1 answer
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How to pronounce /d/ vs /də/ as in dwell

My old teacher found I like inserting schwa after consonants. When I was pronouncing and, I said it like /əndə/. She asked me to drop the last d to avoid the epenthesis. Now I'm learning the word ...
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1 vote
0 answers
56 views

Is it legal to pronounce the "t" as a glottal stop in the following words? Do British people do it?

Are there British English native speakers who glottalise their "t"s in the following words? Into, its, after, still, student The first case seems strange to me probably because "into&...
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1 vote
0 answers
54 views

Can we pronounce “can” as /kən/ at the beginning of a sentence?

I know that “can” can be reduced to /kən/ unless it has to be stressed. For example in a sentence like “I believe I can fly” we can say /kən/ instead of /kæn/. My question is, can we do the same thing ...
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2 votes
2 answers
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How do you pronounce "one of" quicky?

I usually pronounce it as "wanov" but not sure if it's the correct pronounction and need some clarification. Thanks in advance.
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1 answer
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Do "on, wrong, wander" have the exact same vowel?

Merriam-Webster's Advanced Learner's Dictionary on /ˈɑːn/ wrong /ˈrɑːŋ/ wander /ˈwɑːndɚ/ Merriam dictionary on \ ˈȯn , ˈän \ wrong \ ˈrȯŋ \ wander \ ˈwän-dər \ The American Heritage Dictionary ...
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1 answer
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How do you pronounce "How do you" quickly?

It's easy to pronounce it when I speak slowly but it gets really hard when I try to speak quickly especially when it's accompanied by a long sentence.
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1 answer
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Correct pronunciation of Masked

In the dictionary, I saw that masked pronunciation is written as : /mɑːskt/ Does that mean that after saying mask, we emphasize saying kt? So there should not be any sound of the letter d when saying ...
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1 answer
74 views

How many tones in English?

Every single syllable in Mandarin Chinese contains 4 tones: First tone: a level and higher pitch---- mā Second tone: rising, start from a lower pitch and end at a slightly higher pitch---- má Third ...
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1 answer
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How to pronounce " bored " before "watching"?

I am wondering how to pronounce "you may have gotten bored watching that". I have little understanding about if I should pronounce the 'd' in /bɔrd/ or just /bɔr/ before the word 'watching'....
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2 answers
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How do we read and pronounce the "X" which are commonly seen in collaborations in advertising?

We often see major brand collaborating to launch new products e.g. The North Face X Timberland. How do we read and pronounce the "X"? Do we say cross, times or with?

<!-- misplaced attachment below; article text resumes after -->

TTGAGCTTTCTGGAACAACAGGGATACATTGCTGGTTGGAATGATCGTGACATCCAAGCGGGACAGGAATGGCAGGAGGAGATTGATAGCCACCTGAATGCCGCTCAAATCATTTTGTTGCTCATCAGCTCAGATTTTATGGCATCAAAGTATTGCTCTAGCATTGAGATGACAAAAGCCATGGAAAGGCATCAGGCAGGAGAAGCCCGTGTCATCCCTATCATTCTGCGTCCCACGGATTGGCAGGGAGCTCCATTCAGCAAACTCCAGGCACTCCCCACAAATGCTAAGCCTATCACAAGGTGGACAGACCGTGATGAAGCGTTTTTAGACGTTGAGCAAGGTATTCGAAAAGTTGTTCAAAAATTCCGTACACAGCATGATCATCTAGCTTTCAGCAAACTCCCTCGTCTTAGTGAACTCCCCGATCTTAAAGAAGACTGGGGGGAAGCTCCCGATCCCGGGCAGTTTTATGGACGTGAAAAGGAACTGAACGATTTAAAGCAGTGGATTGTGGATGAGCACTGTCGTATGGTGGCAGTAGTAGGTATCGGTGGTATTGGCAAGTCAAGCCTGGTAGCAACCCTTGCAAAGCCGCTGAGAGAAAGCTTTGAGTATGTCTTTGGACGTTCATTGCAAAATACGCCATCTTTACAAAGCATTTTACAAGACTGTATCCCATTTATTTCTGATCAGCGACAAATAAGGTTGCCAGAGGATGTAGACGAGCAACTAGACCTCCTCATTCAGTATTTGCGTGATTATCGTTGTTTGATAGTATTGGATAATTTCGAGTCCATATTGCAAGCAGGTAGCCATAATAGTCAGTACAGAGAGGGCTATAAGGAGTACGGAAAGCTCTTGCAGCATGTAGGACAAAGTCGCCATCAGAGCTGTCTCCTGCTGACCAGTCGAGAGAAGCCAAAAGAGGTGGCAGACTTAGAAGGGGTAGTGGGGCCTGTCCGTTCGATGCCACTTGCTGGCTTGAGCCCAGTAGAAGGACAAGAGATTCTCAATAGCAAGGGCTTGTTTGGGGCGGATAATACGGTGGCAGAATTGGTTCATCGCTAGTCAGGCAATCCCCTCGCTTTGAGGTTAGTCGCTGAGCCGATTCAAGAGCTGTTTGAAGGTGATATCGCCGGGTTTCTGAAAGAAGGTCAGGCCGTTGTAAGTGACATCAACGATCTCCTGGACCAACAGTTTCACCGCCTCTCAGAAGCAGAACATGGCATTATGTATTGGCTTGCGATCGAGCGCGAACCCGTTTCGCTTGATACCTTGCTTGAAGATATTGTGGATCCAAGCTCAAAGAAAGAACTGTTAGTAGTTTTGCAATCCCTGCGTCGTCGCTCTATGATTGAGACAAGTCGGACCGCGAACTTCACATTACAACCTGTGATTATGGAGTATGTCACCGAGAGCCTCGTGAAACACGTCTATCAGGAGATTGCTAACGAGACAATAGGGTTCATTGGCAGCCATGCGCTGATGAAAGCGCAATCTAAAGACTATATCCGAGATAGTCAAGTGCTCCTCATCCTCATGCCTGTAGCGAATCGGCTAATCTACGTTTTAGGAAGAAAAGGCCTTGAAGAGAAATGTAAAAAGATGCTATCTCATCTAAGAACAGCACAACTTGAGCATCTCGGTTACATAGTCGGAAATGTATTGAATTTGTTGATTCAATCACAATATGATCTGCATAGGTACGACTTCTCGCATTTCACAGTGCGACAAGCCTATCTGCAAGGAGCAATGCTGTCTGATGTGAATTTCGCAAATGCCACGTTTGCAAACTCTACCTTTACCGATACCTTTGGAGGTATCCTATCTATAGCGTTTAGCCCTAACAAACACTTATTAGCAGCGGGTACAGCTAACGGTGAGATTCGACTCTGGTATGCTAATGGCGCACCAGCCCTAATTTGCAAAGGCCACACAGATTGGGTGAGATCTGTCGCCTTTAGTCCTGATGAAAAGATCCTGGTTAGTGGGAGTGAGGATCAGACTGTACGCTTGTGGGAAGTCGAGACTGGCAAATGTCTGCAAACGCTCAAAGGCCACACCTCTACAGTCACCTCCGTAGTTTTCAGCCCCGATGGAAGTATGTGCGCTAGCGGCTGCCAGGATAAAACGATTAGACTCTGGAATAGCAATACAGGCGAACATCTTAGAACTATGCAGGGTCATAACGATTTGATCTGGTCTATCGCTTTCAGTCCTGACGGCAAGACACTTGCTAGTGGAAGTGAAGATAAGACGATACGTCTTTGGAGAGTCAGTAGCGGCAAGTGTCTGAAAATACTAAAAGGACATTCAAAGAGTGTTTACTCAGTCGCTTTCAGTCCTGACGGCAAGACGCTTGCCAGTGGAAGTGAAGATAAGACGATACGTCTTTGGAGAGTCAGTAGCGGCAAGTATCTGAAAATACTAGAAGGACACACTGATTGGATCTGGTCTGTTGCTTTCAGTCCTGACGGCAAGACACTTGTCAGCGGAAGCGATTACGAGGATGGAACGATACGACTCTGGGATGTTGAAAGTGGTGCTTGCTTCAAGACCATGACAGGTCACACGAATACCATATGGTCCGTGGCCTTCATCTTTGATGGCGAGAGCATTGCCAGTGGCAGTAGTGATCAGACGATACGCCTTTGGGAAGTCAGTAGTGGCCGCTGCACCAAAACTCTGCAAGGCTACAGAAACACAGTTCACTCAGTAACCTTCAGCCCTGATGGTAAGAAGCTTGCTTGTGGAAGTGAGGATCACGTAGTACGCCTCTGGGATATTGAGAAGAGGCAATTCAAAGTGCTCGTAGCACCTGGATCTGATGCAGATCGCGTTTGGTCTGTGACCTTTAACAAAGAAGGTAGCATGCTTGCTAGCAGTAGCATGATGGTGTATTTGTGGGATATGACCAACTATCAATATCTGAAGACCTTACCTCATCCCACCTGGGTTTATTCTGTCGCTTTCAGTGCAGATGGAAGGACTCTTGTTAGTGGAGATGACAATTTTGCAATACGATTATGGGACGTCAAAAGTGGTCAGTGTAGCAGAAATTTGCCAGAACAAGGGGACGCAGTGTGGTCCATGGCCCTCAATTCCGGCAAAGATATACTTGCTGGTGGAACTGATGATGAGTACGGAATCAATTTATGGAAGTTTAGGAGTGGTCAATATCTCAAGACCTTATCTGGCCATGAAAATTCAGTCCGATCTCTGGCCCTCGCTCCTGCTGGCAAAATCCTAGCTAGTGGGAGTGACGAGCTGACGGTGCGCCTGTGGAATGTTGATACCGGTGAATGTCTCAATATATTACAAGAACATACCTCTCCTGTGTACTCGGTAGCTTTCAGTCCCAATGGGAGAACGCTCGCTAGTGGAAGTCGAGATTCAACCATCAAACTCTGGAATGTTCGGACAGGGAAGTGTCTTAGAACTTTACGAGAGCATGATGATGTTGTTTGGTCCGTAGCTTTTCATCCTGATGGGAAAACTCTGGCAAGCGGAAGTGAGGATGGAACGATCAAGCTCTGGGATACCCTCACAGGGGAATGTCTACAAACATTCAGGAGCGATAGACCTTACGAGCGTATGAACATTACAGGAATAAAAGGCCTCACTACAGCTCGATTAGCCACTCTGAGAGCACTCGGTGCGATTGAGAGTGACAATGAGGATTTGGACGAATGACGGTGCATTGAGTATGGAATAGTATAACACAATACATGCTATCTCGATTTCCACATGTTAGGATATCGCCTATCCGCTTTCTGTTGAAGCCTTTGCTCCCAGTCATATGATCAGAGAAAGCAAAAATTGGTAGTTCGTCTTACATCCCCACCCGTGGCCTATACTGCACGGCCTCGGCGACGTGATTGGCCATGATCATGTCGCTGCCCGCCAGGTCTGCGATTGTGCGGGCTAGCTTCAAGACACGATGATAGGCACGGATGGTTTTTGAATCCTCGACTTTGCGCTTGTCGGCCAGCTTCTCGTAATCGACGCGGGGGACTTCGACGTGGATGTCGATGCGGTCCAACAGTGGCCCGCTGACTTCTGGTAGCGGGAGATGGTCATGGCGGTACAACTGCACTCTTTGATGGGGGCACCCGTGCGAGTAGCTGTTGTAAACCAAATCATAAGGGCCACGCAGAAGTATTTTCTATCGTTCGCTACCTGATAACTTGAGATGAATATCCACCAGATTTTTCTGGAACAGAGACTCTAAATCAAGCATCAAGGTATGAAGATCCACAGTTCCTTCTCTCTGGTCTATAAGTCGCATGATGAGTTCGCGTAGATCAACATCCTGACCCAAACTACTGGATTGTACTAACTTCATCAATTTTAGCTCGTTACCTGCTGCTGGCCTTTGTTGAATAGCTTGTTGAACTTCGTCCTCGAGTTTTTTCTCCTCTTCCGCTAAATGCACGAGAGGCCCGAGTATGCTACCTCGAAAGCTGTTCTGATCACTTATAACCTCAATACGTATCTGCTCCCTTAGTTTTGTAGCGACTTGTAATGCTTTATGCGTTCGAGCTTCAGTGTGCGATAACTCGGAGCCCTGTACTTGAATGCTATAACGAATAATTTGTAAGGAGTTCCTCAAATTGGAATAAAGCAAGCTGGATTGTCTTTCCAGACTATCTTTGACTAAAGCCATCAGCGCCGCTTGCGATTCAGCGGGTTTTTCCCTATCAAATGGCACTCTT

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1 vote
2 answers
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-ng sound in idiosyncratic

The pronunciation of idiosyncratic as given by OALD on their website is: /ˌɪdiəsɪŋˈkrætɪk/ Why is there an -ng sound in the pronunciation?
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2 answers
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maybe vs. may be

maybe vs. may be I wonder, if spoken fast, how do native speakers differentiate the two? Would there be any advice?
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1 answer
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"This one is a question, too" vs "This one is a question. Too"

Is "This one is a question, too" the same as "This one is a question. Too"? Is the "Too" understood in the second case? Are the two spoken differently?
0 votes
1 answer
32 views

Why are Pakistani and Virginia pronounced Packistani and Virginea not /peɪkəˈstanē/ and /vərˈjaɪnyə

While a u sound in nudity and student is oo, a "a" Taki is o, and more. Why isn't both Pakistani and Virginia pronounced the way it is?
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1 answer
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Is spondee itself a spondee?

Are both syllables of "spondee" stressed in English? (Are there online dictionaries which record secondary stress? I couldn't find any just now...)
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2 answers
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Pronunciation of "null"

I used to watch some tutorials and the instructor was native American. There was a term in the program that was called "null object". And he used to pronounce "null" like /nʊl/. ...
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1 answer
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why Chinese pronounce 'θ' to 's'

Such as python's pronunciation, many Chinese pronounce to [p’ɑɪsən] but neither [p’ɑɪθɑn] or [p’ɑɪθən]. Why? Is there any reason or historical about? And how could I correct them?
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1 answer